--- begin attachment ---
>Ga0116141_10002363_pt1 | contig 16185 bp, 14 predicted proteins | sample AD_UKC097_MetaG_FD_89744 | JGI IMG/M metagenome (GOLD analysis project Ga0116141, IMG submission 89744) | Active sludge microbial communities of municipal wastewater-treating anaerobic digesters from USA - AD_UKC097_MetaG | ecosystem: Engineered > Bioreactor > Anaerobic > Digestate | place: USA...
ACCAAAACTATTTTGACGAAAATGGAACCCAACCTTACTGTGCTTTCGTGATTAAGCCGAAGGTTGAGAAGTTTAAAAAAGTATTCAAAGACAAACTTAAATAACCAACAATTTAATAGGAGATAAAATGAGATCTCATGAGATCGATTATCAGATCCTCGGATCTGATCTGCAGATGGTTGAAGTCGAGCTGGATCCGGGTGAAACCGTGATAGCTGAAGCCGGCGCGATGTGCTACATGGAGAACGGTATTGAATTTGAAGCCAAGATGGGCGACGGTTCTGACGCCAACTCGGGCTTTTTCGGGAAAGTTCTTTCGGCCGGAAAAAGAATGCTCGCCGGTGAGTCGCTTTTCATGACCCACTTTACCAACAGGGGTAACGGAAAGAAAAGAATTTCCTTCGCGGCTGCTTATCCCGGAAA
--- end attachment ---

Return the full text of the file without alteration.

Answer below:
>Ga0116141_10002363_pt1 | contig 16185 bp, 14 predicted proteins | sample AD_UKC097_MetaG_FD_89744 | JGI IMG/M metagenome (GOLD analysis project Ga0116141, IMG submission 89744) | Active sludge microbial communities of municipal wastewater-treating anaerobic digesters from USA - AD_UKC097_MetaG | ecosystem: Engineered > Bioreactor > Anaerobic > Digestate | place: USA...
ACCAAAACTATTTTGACGAAAATGGAACCCAACCTTACTGTGCTTTCGTGATTAAGCCGAAGGTTGAGAAGTTTAAAAAAGTATTCAAAGACAAACTTAAATAACCAACAATTTAATAGGAGATAAAATGAGATCTCATGAGATCGATTATCAGATCCTCGGATCTGATCTGCAGATGGTTGAAGTCGAGCTGGATCCGGGTGAAACCGTGATAGCTGAAGCCGGCGCGATGTGCTACATGGAGAACGGTATTGAATTTGAAGCCAAGATGGGCGACGGTTCTGACGCCAACTCGGGCTTTTTCGGGAAAGTTCTTTCGGCCGGAAAAAGAATGCTCGCCGGTGAGTCGCTTTTCATGACCCACTTTACCAACAGGGGTAACGGAAAGAAAAGAATTTCCTTCGCGGCTGCTTATCCCGGAAA